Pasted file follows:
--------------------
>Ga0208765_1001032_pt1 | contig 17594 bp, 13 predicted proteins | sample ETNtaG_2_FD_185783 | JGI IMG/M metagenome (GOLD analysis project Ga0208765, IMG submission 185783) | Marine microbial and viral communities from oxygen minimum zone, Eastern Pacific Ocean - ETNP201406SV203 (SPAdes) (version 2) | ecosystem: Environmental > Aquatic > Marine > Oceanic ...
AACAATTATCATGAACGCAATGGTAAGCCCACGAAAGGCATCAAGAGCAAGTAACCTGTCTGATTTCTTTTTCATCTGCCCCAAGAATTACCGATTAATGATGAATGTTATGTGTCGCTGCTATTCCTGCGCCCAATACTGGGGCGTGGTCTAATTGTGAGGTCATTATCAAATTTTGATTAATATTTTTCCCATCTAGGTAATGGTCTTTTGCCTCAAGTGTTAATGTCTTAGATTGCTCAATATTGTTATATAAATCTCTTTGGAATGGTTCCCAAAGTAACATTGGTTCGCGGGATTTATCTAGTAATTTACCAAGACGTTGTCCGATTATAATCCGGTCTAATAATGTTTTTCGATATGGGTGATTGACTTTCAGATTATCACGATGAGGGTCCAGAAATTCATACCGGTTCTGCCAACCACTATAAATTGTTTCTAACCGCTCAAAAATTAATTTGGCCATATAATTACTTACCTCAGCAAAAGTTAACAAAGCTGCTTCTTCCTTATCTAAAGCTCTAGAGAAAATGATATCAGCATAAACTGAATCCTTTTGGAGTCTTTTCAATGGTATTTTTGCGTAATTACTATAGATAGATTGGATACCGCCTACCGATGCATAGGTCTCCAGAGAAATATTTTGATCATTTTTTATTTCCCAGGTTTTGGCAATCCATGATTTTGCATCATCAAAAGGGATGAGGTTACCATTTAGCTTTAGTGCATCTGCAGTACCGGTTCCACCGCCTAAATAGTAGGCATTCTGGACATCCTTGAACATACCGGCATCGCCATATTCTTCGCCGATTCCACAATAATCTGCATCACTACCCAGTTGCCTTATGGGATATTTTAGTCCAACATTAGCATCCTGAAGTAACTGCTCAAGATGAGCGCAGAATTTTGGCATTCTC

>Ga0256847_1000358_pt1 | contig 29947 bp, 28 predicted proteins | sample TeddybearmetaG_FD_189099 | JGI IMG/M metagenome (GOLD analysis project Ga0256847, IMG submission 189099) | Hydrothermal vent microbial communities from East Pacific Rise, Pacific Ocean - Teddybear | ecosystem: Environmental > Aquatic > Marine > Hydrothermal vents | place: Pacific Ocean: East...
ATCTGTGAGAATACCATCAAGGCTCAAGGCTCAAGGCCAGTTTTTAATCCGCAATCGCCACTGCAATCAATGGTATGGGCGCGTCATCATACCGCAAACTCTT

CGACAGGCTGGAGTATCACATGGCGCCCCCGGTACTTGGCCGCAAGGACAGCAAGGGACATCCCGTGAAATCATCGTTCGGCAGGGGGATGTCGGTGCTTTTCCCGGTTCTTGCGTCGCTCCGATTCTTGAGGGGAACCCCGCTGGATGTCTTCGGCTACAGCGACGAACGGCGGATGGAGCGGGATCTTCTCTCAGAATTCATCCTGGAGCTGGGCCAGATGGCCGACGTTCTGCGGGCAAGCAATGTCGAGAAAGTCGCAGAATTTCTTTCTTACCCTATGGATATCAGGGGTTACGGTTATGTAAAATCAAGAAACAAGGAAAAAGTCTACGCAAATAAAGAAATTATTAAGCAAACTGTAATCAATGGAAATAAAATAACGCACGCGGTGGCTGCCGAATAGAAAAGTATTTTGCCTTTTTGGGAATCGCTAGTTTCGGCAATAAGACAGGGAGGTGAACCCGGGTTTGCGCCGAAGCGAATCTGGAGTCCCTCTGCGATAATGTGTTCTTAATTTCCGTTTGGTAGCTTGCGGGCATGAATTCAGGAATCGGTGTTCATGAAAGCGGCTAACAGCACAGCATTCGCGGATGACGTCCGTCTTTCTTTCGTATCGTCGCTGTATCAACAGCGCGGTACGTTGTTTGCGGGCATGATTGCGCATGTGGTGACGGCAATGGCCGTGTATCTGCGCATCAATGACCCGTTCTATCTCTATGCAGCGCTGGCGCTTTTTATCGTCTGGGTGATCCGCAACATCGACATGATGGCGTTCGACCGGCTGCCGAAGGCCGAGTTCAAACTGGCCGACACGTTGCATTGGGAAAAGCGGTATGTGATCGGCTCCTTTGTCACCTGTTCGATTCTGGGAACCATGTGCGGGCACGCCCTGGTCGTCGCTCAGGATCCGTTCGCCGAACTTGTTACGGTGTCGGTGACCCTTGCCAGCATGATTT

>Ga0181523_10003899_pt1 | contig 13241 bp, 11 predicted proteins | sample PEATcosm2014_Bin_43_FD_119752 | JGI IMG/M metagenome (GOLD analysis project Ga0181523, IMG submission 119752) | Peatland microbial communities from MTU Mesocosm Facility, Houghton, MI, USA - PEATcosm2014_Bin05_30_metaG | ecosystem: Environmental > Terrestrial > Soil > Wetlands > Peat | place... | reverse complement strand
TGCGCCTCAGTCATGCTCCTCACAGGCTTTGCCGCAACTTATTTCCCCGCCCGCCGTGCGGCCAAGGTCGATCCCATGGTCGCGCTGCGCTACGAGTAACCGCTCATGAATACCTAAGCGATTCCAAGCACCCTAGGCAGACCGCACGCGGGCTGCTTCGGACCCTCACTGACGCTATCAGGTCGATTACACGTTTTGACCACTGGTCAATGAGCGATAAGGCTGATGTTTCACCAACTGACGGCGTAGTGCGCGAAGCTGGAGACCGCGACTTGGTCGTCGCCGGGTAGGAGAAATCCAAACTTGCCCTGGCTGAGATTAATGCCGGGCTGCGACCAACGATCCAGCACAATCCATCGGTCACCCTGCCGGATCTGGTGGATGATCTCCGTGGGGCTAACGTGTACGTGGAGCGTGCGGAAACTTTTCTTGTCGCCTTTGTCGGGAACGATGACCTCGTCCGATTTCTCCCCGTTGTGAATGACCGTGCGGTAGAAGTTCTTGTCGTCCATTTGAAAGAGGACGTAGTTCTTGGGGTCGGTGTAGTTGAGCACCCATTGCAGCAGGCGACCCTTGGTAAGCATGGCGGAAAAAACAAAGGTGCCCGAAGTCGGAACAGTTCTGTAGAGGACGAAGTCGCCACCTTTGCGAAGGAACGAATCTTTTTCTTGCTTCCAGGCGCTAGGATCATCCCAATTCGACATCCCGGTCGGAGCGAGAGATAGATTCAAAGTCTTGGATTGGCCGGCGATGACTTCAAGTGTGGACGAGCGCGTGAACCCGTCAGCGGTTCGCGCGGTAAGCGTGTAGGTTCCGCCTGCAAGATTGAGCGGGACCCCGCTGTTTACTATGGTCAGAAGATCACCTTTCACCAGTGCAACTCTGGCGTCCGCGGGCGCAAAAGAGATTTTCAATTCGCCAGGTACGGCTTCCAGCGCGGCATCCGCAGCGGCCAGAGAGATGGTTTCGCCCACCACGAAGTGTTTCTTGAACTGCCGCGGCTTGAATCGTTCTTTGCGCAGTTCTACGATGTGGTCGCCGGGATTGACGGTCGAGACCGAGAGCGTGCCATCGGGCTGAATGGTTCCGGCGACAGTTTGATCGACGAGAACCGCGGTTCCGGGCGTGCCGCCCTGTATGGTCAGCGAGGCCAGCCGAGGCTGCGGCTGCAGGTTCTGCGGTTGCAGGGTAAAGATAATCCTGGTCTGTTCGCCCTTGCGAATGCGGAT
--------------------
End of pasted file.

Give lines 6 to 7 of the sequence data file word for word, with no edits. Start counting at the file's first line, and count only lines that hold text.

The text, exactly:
>Ga0181523_10003899_pt1 | contig 13241 bp, 11 predicted proteins | sample PEATcosm2014_Bin_43_FD_119752 | JGI IMG/M metagenome (GOLD analysis project Ga0181523, IMG submission 119752) | Peatland microbial communities from MTU Mesocosm Facility, Houghton, MI, USA - PEATcosm2014_Bin05_30_metaG | ecosystem: Environmental > Terrestrial > Soil > Wetlands > Peat | place... | reverse complement strand
TGCGCCTCAGTCATGCTCCTCACAGGCTTTGCCGCAACTTATTTCCCCGCCCGCCGTGCGGCCAAGGTCGATCCCATGGTCGCGCTGCGCTACGAGTAACCGCTCATGAATACCTAAGCGATTCCAAGCACCCTAGGCAGACCGCACGCGGGCTGCTTCGGACCCTCACTGACGCTATCAGGTCGATTACACGTTTTGACCACTGGTCAATGAGCGATAAGGCTGATGTTTCACCAACTGACGGCGTAGTGCGCGAAGCTGGAGACCGCGACTTGGTCGTCGCCGGGTAGGAGAAATCCAAACTTGCCCTGGCTGAGATTAATGCCGGGCTGCGACCAACGATCCAGCACAATCCATCGGTCACCCTGCCGGATCTGGTGGATGATCTCCGTGGGGCTAACGTGTACGTGGAGCGTGCGGAAACTTTTCTTGTCGCCTTTGTCGGGAACGATGACCTCGTCCGATTTCTCCCCGTTGTGAATGACCGTGCGGTAGAAGTTCTTGTCGTCCATTTGAAAGAGGACGTAGTTCTTGGGGTCGGTGTAGTTGAGCACCCATTGCAGCAGGCGACCCTTGGTAAGCATGGCGGAAAAAACAAAGGTGCCCGAAGTCGGAACAGTTCTGTAGAGGACGAAGTCGCCACCTTTGCGAAGGAACGAATCTTTTTCTTGCTTCCAGGCGCTAGGATCATCCCAATTCGACATCCCGGTCGGAGCGAGAGATAGATTCAAAGTCTTGGATTGGCCGGCGATGACTTCAAGTGTGGACGAGCGCGTGAACCCGTCAGCGGTTCGCGCGGTAAGCGTGTAGGTTCCGCCTGCAAGATTGAGCGGGACCCCGCTGTTTACTATGGTCAGAAGATCACCTTTCACCAGTGCAACTCTGGCGTCCGCGGGCGCAAAAGAGATTTTCAATTCGCCAGGTACGGCTTCCAGCGCGGCATCCGCAGCGGCCAGAGAGATGGTTTCGCCCACCACGAAGTGTTTCTTGAACTGCCGCGGCTTGAATCGTTCTTTGCGCAGTTCTACGATGTGGTCGCCGGGATTGACGGTCGAGACCGAGAGCGTGCCATCGGGCTGAATGGTTCCGGCGACAGTTTGATCGACGAGAACCGCGGTTCCGGGCGTGCCGCCCTGTATGGTCAGCGAGGCCAGCCGAGGCTGCGGCTGCAGGTTCTGCGGTTGCAGGGTAAAGATAATCCTGGTCTGTTCGCCCTTGCGAATGCGGAT